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MIT Technology Review

Joseph Palaia, SM '06

Targeting the commercial potential of Mars.

Joseph Palaia, SM ‘06–a lifelong enthusiast of space travel–is not about to wait for someone else to plan a manned mission to Mars. He’s long been convinced that NASA’s progress is too slow. “If we are going to do this,” he says, “it has to be a commercial venture.”

So Palaia put himself on the front lines by cofounding 4Frontiers (www.4frontierscorp.com), a space commerce company focused on settling Mars. “We have the technology,” says Palaia, who majored in nuclear engineering and is the company’s vice president of operations. “The only problems standing in our way are political and economic.”

In Palaia’s mind, the mission is like the one early settlers made to America–one way. Given the expense of getting to Mars and the commercial nature of the mission he envisions, it makes little sense to incur the extra expense of a return flight, he says. “It is best to have some limited capability for return, but the intention will be for the majority of the crew to stay and make a new life on Mars.” If all goes well, investors will make their money back in a variety of ways, from property sales to data and media rights.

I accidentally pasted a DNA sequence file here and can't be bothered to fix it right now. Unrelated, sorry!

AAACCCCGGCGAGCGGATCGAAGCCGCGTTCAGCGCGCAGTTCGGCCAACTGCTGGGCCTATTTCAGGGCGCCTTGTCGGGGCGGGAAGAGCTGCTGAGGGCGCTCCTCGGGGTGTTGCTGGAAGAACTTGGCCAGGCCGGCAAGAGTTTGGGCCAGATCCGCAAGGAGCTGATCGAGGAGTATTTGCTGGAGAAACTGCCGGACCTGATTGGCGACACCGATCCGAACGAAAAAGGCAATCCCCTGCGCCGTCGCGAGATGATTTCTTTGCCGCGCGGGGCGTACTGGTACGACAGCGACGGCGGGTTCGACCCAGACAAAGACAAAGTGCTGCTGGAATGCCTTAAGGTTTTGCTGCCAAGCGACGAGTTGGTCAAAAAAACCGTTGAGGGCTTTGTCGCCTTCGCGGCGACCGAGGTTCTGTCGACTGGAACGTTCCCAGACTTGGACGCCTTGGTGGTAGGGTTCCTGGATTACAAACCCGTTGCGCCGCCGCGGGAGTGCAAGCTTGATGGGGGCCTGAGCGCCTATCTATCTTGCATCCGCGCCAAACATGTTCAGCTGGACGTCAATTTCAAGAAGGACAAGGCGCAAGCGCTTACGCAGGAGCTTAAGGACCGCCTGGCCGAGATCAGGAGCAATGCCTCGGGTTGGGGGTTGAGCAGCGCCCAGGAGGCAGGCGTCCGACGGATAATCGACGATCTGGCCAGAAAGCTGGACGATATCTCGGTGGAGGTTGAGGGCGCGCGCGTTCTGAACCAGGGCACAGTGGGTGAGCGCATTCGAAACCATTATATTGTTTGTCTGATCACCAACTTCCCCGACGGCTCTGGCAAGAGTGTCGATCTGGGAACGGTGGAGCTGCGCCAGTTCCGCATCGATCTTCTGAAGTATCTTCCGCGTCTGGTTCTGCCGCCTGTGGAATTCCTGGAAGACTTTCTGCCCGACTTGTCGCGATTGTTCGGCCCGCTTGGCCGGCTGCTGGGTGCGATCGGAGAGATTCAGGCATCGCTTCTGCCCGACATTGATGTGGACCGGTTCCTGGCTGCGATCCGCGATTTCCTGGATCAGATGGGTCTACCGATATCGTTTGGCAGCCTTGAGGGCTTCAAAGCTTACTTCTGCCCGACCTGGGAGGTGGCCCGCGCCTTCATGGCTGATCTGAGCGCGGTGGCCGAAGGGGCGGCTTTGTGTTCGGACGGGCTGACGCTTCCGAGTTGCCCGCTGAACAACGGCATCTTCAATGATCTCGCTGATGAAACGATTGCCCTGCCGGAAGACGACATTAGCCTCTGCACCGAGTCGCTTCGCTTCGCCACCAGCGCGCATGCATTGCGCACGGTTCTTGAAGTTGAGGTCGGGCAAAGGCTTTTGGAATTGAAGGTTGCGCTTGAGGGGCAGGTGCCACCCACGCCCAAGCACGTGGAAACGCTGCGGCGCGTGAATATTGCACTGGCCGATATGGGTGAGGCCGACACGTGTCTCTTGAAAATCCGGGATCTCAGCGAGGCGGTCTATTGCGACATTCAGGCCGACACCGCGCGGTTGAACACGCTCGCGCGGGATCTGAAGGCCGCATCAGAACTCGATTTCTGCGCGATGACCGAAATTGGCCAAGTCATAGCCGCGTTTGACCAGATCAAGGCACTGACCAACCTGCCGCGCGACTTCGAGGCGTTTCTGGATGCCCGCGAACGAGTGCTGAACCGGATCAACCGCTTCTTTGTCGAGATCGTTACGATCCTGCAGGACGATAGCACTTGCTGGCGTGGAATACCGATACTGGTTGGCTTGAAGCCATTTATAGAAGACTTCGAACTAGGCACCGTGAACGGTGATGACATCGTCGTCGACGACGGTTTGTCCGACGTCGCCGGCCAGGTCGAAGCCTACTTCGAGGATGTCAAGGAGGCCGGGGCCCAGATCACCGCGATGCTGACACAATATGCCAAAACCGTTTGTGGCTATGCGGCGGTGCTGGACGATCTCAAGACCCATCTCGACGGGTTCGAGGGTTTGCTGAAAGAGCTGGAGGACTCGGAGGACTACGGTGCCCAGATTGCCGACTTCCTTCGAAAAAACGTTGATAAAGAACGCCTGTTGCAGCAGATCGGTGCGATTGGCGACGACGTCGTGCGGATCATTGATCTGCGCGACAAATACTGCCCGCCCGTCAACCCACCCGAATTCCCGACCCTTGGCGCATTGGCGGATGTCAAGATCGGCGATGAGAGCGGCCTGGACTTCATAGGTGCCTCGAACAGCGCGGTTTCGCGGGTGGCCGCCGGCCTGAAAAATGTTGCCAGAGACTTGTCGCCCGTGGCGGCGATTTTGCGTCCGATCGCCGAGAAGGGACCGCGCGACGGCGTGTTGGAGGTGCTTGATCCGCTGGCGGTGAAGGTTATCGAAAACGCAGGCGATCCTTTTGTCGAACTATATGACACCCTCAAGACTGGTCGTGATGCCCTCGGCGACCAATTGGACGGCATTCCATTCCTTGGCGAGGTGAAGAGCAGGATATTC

The first order of business upon arrival would be to extract local resources, Palaia says. The water on Mars is bound in minerals and frozen, so any sustainable settle­ment would require releasing it by heating the soil enough to break the chemical bonds. Oxygen could then be separated from the water. Additional resources, such as nitrogen and silica, would be released using similar methods. “The location for the initial settlement has been selected to be close to known high concentrations of these critical resources,” he says.

For now, 4Frontiers is working to build a solid client base for its aerospace engineering consulting business. Most recently, a client commissioned the team to create a feasible design for an orbital facility. Although unwilling to give an estimate, Palaia admits that Mars settlement will be a costly venture. But when it happens, he wants to be a part of it.

His wife, Melissa, with whom he lives in Florida, is less thrilled with the idea, but she understands his passion. “Right now we have an aimless society,” Palaia says. “What is lacking is a new frontier.”